haggling in the souq al-joumaa is tame when i think of going to market in cairo. the souq al-joumaa, halfway up jebel quasioun, north of the embassy district and strangely near upscale residential neighborhoods, is the cheapest place in town for soap and brooms, fruits and vegetabales, plants and dvds. going to bab zuweila in cairo for rugs and pillowcases, or bundles of oranges, always required extensive haggling. part of the game. even in cairo’s souq al-joumaa (“al-goumaa”) which spreads underneath a highway a little south of the citadel, near the old mameluke tombs that guidebooks call the “city of the dead,” haggling is still required to come away with treasures like dusty old coin and cigar boxes and state posters of past presidents. at the souq al-joumaa here yesterday, haggling was minimal. it isn’t only the low price for a kilo of grapes or a tray of new glasses for the kitchen. it’s the calm of so many interactions here that might be embodied in the sing-song local dialect, always lilting. i didn’t have to haggle for my first plant yesterday; the price was, and sounded, good. it’s a small leafy potted thing (clearly i am a botanist) that sits on my balcony now. filling up an apartment with greenery in cairo inevitably meant the occasionally aggressive back and forth, arabic’s soft “ja” replaced with the force of egypt’s “ga,” until you’d made away with a few palms for half the price.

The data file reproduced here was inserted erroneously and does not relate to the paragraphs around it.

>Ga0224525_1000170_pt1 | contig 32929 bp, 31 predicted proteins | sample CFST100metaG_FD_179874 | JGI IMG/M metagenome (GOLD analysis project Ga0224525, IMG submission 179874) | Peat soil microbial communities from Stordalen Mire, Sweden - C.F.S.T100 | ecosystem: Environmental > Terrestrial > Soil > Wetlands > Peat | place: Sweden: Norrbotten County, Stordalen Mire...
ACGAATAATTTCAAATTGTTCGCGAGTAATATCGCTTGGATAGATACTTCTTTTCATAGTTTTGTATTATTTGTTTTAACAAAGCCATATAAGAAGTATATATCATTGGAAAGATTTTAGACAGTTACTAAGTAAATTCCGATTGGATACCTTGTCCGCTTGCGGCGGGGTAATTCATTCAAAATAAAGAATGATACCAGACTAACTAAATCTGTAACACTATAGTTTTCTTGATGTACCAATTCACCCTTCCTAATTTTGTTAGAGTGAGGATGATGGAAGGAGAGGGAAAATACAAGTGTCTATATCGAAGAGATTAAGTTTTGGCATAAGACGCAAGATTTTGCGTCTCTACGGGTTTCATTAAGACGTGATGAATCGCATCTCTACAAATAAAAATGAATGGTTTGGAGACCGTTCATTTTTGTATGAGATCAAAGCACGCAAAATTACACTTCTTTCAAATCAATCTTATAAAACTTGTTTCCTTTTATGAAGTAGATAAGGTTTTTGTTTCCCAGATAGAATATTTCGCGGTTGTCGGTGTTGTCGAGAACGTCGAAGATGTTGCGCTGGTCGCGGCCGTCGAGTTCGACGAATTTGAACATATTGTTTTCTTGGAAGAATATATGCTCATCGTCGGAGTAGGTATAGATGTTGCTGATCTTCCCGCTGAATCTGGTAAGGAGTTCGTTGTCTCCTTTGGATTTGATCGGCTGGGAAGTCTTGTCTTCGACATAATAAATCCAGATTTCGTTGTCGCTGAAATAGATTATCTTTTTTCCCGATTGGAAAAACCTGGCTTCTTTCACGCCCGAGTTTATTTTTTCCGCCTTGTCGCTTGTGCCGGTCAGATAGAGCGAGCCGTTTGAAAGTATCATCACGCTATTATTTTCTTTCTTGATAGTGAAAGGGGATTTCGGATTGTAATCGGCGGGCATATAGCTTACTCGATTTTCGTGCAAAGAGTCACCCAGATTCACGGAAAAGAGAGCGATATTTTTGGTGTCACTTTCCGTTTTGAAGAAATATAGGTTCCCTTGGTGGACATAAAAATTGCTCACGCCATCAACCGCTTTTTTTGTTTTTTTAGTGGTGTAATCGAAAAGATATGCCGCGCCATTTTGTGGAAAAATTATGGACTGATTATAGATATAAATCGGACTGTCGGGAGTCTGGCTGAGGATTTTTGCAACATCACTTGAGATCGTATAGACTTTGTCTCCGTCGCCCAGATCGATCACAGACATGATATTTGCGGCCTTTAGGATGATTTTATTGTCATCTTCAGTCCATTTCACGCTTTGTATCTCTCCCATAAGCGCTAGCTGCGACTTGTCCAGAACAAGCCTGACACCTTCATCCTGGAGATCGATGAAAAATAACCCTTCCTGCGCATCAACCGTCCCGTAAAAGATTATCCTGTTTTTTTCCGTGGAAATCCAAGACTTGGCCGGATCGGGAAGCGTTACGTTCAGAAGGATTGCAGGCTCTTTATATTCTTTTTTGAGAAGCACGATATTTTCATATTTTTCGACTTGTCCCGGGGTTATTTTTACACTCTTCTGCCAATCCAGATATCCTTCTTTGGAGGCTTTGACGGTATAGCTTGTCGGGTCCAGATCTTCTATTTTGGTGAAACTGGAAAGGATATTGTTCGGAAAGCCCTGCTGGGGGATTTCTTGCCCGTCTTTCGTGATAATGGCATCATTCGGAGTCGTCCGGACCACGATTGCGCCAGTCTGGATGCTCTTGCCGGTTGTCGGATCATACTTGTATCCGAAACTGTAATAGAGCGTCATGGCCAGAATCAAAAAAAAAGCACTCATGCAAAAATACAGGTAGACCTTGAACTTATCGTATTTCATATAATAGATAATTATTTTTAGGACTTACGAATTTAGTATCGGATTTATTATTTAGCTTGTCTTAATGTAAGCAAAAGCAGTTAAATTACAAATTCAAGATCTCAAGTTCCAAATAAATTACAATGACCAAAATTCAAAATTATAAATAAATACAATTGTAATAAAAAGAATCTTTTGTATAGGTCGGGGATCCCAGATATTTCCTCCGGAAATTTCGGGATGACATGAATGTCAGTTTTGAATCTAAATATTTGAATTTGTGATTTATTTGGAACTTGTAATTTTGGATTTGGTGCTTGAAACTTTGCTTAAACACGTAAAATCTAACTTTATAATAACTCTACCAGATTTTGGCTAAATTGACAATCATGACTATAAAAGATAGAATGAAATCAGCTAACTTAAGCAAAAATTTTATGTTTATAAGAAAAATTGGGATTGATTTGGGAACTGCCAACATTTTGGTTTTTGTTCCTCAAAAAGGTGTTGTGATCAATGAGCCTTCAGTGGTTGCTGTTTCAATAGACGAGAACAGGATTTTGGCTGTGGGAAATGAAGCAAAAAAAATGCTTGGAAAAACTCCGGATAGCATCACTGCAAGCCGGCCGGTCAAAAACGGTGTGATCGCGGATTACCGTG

i may get a small cat soon. university classes don’t start for another week and half. i have a membership to the danish institute’s library. the institute is housed in a beautifully restored beit arabi (arab house). unlike one recently opened boutique hotel here in another beit arabi, which replaced the fountain in the central courtyard with a lap pool, the restoration of beit al-aqqad, the home of the danish institute, preserved the building’s past integrity for the sake of the present. there is a large volume on the work available at the institute. step one of research.